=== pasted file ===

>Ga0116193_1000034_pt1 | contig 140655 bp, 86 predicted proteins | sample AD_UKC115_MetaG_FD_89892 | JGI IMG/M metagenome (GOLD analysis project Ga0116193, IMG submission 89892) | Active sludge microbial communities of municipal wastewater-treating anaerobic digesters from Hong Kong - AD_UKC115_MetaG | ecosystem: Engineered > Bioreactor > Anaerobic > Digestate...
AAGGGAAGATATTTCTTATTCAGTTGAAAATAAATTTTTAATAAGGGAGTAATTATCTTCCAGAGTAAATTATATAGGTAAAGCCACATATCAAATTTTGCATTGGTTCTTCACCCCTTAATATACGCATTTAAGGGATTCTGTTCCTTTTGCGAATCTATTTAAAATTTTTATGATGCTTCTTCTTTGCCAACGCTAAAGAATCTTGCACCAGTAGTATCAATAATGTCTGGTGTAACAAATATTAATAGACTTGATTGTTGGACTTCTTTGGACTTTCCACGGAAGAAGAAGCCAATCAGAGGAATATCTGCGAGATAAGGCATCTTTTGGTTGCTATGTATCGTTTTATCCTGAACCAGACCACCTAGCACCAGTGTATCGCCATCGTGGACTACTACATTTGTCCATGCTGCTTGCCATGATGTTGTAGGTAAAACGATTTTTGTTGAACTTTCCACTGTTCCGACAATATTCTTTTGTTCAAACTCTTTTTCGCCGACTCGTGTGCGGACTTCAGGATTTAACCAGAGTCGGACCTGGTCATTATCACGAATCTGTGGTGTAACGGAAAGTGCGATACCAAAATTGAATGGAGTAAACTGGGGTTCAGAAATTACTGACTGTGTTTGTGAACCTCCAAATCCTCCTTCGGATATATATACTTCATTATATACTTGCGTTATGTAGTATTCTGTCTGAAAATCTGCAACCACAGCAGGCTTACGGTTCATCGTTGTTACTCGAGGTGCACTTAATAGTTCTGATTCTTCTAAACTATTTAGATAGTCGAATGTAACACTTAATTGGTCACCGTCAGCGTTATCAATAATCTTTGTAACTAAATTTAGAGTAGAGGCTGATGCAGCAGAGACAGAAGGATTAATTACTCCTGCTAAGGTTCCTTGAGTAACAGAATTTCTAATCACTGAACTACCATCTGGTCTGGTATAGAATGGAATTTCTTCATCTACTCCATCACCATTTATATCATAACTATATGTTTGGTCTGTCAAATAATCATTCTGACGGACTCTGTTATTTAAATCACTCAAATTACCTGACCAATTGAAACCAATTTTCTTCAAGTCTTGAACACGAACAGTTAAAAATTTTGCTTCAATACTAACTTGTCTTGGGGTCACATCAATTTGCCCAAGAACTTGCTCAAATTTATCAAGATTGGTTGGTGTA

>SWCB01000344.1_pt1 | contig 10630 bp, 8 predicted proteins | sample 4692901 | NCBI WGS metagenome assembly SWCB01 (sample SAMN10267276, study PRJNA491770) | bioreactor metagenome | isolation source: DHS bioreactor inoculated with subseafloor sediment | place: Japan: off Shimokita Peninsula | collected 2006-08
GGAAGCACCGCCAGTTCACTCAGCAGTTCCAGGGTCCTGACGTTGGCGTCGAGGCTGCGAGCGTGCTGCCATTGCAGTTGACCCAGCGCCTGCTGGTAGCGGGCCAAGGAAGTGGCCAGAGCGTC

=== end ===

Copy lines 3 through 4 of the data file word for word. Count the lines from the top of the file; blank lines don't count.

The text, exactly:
>SWCB01000344.1_pt1 | contig 10630 bp, 8 predicted proteins | sample 4692901 | NCBI WGS metagenome assembly SWCB01 (sample SAMN10267276, study PRJNA491770) | bioreactor metagenome | isolation source: DHS bioreactor inoculated with subseafloor sediment | place: Japan: off Shimokita Peninsula | collected 2006-08
GGAAGCACCGCCAGTTCACTCAGCAGTTCCAGGGTCCTGACGTTGGCGTCGAGGCTGCGAGCGTGCTGCCATTGCAGTTGACCCAGCGCCTGCTGGTAGCGGGCCAAGGAAGTGGCCAGAGCGTC